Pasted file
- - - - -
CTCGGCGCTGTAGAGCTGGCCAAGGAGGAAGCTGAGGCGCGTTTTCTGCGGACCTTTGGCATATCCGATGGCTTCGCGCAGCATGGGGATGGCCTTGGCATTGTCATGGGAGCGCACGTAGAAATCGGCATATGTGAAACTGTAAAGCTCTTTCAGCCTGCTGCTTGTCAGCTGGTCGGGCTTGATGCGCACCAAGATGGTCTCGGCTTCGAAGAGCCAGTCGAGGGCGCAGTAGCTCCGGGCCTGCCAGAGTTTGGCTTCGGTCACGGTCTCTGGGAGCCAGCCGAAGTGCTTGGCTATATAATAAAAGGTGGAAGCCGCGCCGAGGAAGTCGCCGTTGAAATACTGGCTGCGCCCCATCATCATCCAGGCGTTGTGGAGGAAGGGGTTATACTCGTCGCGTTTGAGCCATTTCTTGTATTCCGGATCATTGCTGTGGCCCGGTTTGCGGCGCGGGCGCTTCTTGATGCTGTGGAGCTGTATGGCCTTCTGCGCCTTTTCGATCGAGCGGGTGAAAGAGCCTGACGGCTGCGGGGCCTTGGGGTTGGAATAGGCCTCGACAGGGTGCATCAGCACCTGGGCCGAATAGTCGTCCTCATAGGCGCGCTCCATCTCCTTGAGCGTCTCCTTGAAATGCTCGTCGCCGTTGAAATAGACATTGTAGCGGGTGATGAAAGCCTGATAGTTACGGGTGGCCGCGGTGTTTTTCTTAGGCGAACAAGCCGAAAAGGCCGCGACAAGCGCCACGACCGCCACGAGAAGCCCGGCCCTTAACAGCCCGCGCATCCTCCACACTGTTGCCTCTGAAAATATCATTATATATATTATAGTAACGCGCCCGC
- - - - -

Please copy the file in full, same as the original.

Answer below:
CTCGGCGCTGTAGAGCTGGCCAAGGAGGAAGCTGAGGCGCGTTTTCTGCGGACCTTTGGCATATCCGATGGCTTCGCGCAGCATGGGGATGGCCTTGGCATTGTCATGGGAGCGCACGTAGAAATCGGCATATGTGAAACTGTAAAGCTCTTTCAGCCTGCTGCTTGTCAGCTGGTCGGGCTTGATGCGCACCAAGATGGTCTCGGCTTCGAAGAGCCAGTCGAGGGCGCAGTAGCTCCGGGCCTGCCAGAGTTTGGCTTCGGTCACGGTCTCTGGGAGCCAGCCGAAGTGCTTGGCTATATAATAAAAGGTGGAAGCCGCGCCGAGGAAGTCGCCGTTGAAATACTGGCTGCGCCCCATCATCATCCAGGCGTTGTGGAGGAAGGGGTTATACTCGTCGCGTTTGAGCCATTTCTTGTATTCCGGATCATTGCTGTGGCCCGGTTTGCGGCGCGGGCGCTTCTTGATGCTGTGGAGCTGTATGGCCTTCTGCGCCTTTTCGATCGAGCGGGTGAAAGAGCCTGACGGCTGCGGGGCCTTGGGGTTGGAATAGGCCTCGACAGGGTGCATCAGCACCTGGGCCGAATAGTCGTCCTCATAGGCGCGCTCCATCTCCTTGAGCGTCTCCTTGAAATGCTCGTCGCCGTTGAAATAGACATTGTAGCGGGTGATGAAAGCCTGATAGTTACGGGTGGCCGCGGTGTTTTTCTTAGGCGAACAAGCCGAAAAGGCCGCGACAAGCGCCACGACCGCCACGAGAAGCCCGGCCCTTAACAGCCCGCGCATCCTCCACACTGTTGCCTCTGAAAATATCATTATATATATTATAGTAACGCGCCCGC